As this description makes apparent, this action is a multifaceted class attack upon Illinois parole revocation procedures. Unfortunately, the breadth of the action has not been matched by the depth of the briefs, and this court has, accordingly, in several instances and with some trepidation, analyzed the issues in a manner not discussed or only briefly discussed by the parties.

II. Preiser v. Rodriguez

Before the court delves into the issues presented by plaintiff, it must determine how to characterize this action. Plaintiff, in his complaint, labels it as "a 1983 action and a habeas corpus action." He claims his constitutional rights were violated by the state. He also seeks, at least in part, procedures that could hasten his release and, if those procedures are not forthcoming, a writ of habeas corpus requiring his release. The action, as defined by plaintiff, is a hybrid. In Preiser v. Rodriguez, 411 U.S. 475, 93 S.Ct. 1827, 36 L.Ed.2d 439 (1973), the Supreme Court held:

  [W]hen a state prisoner is challenging the very fact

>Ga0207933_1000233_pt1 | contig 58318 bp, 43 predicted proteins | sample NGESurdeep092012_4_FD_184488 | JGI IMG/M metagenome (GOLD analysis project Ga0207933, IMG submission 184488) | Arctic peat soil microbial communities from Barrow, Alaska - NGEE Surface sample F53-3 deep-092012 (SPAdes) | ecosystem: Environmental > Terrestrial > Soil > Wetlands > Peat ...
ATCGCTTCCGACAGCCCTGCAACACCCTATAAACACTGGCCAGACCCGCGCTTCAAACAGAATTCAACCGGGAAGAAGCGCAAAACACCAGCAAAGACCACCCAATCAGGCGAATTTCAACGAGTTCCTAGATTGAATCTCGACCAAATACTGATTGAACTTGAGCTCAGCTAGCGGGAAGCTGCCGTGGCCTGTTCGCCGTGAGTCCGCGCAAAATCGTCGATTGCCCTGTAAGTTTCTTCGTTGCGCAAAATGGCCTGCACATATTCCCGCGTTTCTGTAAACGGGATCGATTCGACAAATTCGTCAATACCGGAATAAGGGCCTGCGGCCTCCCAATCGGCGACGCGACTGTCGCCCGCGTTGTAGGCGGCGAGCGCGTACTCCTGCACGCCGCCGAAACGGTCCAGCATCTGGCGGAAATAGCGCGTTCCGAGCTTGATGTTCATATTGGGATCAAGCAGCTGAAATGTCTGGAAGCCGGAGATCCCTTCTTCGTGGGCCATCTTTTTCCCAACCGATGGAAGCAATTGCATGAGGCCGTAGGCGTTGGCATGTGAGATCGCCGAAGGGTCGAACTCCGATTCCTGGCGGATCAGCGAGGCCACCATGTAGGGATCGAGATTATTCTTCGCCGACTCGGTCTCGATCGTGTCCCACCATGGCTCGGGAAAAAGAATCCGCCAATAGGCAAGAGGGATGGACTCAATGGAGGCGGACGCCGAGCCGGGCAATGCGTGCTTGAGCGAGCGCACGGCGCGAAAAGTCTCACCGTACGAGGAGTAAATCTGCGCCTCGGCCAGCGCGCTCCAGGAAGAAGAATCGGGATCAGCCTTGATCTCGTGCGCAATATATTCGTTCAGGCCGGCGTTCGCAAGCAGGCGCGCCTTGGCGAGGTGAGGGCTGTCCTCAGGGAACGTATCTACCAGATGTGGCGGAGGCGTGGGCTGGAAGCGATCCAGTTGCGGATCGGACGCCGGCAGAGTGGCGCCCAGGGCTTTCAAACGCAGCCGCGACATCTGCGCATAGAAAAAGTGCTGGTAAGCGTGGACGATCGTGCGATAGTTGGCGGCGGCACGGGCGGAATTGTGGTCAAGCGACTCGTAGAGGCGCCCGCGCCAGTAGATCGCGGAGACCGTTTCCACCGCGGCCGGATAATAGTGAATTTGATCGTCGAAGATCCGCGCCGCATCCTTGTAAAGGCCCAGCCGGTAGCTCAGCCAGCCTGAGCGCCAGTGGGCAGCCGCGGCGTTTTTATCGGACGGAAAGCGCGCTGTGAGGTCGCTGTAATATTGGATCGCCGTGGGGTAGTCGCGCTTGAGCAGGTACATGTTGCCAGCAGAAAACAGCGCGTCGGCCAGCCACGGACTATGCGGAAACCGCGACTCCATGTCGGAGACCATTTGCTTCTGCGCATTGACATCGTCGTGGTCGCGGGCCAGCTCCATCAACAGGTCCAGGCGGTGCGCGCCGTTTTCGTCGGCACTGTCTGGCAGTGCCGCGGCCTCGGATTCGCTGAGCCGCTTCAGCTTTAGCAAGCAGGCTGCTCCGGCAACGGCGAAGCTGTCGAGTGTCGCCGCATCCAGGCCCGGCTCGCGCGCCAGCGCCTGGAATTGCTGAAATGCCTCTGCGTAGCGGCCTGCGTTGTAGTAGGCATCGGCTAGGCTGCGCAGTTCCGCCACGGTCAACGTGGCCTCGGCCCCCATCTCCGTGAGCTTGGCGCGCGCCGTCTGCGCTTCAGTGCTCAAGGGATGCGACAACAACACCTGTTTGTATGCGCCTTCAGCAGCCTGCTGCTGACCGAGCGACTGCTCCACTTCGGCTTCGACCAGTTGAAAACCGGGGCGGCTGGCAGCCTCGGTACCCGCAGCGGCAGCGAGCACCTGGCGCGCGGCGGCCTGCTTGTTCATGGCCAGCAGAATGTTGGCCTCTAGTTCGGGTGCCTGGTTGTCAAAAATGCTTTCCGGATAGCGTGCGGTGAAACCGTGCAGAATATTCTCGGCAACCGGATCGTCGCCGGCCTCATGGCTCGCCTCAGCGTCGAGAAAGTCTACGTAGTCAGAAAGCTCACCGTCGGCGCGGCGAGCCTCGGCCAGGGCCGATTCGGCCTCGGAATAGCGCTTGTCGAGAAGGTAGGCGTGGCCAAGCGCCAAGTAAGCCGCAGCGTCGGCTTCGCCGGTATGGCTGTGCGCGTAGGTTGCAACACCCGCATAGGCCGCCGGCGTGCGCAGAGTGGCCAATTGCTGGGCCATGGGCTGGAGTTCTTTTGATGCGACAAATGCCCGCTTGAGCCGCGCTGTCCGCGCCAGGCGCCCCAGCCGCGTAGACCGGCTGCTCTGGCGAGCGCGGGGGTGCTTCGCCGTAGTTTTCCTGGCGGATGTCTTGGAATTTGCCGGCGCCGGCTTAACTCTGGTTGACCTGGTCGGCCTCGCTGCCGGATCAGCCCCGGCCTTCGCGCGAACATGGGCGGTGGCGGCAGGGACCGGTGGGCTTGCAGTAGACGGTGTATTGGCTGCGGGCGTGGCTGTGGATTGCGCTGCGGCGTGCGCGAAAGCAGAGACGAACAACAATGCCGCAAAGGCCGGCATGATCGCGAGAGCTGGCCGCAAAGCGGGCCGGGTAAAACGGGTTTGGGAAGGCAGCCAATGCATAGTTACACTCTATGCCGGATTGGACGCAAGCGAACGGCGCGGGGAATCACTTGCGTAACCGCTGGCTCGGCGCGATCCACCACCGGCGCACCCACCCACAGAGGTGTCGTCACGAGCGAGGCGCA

or duration of his physical imprisonment, and the
  relief he seeks is a determination that he is
  entitled to immediate release or a speedier release
  from that imprisonment, his sole federal remedy is a
  writ of habeas corpus.

Id. at 500, 93 S.Ct. at 1841. That, of course, raises exhaustion issues, issues raised by the defendants but never addressed by plaintiff.

When plaintiff seeks his release, his action must be brought as a habeas action. Id. at 486, 93 S.Ct. at 1834. When he seeks addition of service credits, the action must be brought as a habeas action. Id. Additionally, when plaintiff seeks reconsideration of a decision that could result in his release, the claim must be brought within a habeas action. See Smallwood v. Missouri Board of Probation and Parole, 587 F.2d 369 (8th Cir. 1978) (reconsideration of parole denial only properly brought as habeas).*fn1 Plaintiff here attacks the procedural validity of a hearing that has already been held. He also seeks parole time credit already allegedly earned and challenges the state's failure to give him a prompt final revocation hearing. Many of plaintiff's claims, therefore, must be brought by a habeas petition.